Iran, Innuendo And Secret Deals With Al Qaeda – OpEd


“U.S. accuses Iran of aiding al-Qaeda,” screams the headline in the Washington Post.

The editors of the Wall Street Journal clearly take satisfaction with the Treasury Department’s announcement that it has exposed a “secret deal” between Iran and al Qaeda:

The Obama Administration has come a long way since the days when it thought it could strike a “grand bargain” with Iran’s mullahs, and yesterday’s move is another good step. Above all, it’s a reminder of why a regime that has no qualms serving as al Qaeda’s facilitator can on no account be permitted to build a nuclear bomb.

But if the presence of an al Qaeda network in Iran implies the complicity of the Iranian government, by the same logic the governments of Kuwait and Qatar — where the same network operates — may also be complicit. And since the US has military bases in both those countries can we not also say that this network is operating under American eyes too?

No doubt the administration’s decision to highlight a Qaeda-Iran connection will please quite a few would-be 2012 presidential campaign contributors, in particular those who share Benjamin Netanyahu’s view that Iran presents an existential threat to Israel.

Paul Pillar writes:

The Treasury Department on Thursday formally designated six members of what it described as “an al-Qa’ida network” under the terms of Executive Order 13224, a designation that has implications regarding the freezing of the individuals’ assets and prohibition of any commercial or financial dealings with them. Such designations have nothing directly to do with states, but there was an additional angle in Treasury’s announcement. The heading of the department’s press release was, “Treasury Targets Key Al-Qa’ida Funding and Support Network Using Iran as a Critical Transit Point”. Under Secretary for Terrorism and Financial Intelligence David S. Cohen was quoted as stating, “By exposing Iran’s secret deal with al-Qa’ida allowing it to funnel funds and operatives through its territory, we are illuminating yet another aspect of Iran’s unmatched support for terrorism.”

Whoa—“secret deal”? That’s certainly an eye-catching phrase. It has been known for some time that al-Qa’ida members have been inside Iran. It has been less clear just what the terms of their residence there have been. Most indications suggest that it has been something between imprisonment and house arrest. At least some of the al-Qa’ida people in Iran have been able to conduct business of the group from there, but it is unclear again how much of this business is condoned or even known by the Iranian regime. Probably the most that can be said is that the regime, or elements within it, have reasons to have some dealings with the al-Qa’ida members, notwithstanding the sharp differences in their objectives. Tehran wants to cement and sustain the rule of the Shia Islamic Republic; al-Qa’ida wants to overthrow the established order in the Middle East and establish a Sunni Caliphate.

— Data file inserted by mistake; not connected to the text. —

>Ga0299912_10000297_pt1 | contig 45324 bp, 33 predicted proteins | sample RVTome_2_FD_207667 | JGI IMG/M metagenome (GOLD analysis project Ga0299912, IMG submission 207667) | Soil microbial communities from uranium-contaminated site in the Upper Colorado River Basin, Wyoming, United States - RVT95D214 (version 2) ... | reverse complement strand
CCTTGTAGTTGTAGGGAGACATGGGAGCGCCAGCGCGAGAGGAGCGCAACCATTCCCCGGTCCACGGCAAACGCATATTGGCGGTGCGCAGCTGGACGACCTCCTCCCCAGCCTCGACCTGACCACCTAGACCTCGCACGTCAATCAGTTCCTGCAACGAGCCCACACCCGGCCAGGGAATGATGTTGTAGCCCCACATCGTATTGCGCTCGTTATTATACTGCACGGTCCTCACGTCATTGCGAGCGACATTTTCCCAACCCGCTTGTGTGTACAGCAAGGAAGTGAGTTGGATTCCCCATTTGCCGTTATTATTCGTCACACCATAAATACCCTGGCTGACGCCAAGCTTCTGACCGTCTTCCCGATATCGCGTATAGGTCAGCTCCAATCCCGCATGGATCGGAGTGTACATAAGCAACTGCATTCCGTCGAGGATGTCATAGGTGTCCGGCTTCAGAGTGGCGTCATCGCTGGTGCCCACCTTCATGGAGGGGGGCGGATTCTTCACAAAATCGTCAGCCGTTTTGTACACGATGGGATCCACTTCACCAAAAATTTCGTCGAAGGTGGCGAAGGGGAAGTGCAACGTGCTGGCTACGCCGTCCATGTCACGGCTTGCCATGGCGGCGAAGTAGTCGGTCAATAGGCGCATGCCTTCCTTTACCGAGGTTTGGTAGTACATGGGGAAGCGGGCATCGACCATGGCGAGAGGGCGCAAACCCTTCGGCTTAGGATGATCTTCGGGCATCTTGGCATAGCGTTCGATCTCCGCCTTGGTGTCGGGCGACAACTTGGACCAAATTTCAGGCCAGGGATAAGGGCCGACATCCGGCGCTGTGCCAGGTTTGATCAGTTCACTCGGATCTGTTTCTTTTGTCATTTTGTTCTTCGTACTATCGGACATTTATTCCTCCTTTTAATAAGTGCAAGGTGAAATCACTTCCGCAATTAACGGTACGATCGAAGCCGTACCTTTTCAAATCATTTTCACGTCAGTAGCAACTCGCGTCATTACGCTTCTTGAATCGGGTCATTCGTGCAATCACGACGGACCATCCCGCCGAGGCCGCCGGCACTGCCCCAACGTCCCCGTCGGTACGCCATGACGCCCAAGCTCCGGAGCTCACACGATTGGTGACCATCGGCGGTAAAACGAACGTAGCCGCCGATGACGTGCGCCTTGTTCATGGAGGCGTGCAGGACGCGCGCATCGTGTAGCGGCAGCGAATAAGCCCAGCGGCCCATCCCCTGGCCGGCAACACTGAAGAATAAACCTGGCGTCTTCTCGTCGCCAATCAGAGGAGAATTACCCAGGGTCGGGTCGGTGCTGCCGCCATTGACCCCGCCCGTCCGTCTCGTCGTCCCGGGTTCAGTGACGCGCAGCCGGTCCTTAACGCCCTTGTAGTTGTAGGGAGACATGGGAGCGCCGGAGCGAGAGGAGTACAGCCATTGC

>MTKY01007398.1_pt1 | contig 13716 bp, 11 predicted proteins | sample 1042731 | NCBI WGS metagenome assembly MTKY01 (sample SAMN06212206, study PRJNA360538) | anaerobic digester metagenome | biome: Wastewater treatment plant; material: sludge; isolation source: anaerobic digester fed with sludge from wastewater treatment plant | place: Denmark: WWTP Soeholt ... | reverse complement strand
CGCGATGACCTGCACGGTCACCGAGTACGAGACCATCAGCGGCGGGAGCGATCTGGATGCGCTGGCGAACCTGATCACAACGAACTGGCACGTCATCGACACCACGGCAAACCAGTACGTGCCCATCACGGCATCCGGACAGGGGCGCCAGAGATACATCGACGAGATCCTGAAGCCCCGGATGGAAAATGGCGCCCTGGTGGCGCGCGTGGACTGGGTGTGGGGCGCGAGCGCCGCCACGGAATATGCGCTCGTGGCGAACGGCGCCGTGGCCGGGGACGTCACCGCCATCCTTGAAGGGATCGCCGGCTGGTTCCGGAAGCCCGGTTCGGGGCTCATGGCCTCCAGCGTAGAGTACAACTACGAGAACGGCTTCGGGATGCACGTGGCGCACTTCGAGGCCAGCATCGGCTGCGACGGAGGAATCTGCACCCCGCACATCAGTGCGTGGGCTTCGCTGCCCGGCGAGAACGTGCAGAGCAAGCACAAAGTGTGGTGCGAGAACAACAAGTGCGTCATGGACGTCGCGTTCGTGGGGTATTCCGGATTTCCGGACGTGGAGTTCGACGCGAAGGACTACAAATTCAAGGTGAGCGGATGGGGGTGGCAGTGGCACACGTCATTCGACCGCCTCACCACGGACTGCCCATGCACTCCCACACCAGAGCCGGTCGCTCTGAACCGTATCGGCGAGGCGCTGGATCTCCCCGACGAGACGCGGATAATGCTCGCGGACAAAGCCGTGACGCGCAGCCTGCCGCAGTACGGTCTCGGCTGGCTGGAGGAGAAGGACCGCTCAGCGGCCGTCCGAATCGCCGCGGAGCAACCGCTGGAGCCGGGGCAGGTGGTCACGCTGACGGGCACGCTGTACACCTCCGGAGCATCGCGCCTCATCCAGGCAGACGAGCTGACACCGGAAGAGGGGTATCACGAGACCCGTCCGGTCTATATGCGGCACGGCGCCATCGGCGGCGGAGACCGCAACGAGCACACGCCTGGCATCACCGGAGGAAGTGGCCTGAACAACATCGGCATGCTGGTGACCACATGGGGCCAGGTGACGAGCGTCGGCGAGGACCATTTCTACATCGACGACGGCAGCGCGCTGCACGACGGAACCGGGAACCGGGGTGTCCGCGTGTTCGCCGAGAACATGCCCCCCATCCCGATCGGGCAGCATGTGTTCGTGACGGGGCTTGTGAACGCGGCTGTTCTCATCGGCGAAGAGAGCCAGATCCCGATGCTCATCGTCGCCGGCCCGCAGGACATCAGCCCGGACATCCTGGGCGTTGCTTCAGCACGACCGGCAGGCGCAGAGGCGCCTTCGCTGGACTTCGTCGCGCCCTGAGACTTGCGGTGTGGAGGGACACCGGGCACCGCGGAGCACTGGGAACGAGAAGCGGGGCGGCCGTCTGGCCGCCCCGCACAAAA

Despite the provocative phrase “secret deal,” Treasury’s announcement says nothing else about any such agreement. The only dealings it describes all seem to have to do with the imprisonment of al-Qa’ida members. Only one of the six designated individuals, named Ezedin Abdel Aziz Khalil, is described as “Iran-based”; the other five all live and operate somewhere else and are included in the announcement because they are part of the same network as Khalil. The one bit of business Khalil is said to have with Tehran is that he “works with the Iranian government to arrange releases of al-Qa’ida personnel from Iranian prisons.” One of the other five is said to have “petitioned Iranian officials on al-Qa’ida’s behalf to release operatives detained in Iran”—with no indication whether he succeeded. Any connection between the Iranian regime and the group’s other activities involving movement of money and operatives is all a matter of innuendo, at least as far as Treasury’s announcement is concerned.

Paul Woodward - War in Context

Paul Woodward describes himself by nature if not profession, as a bricoleur. A dictionary of obscure words defines a bricoleur as “someone who continually invents his own strategies for comprehending reality.” Woodward has at various times been an editor, designer, software knowledge architect, and Buddhist monk, while living in England, France, India, and for the last twenty years the United States. He currently lives frugally in the Southern Appalachians with his wife, Monica, two cats and a dog Woodward maintains the popular website/blog, War in Context (, which "from its inception, has been an effort to apply critical intelligence in an arena where political judgment has repeatedly been twisted by blind emotions. It presupposes that a world out of balance will inevitably be a world in conflict."

Leave a Reply

Your email address will not be published. Required fields are marked *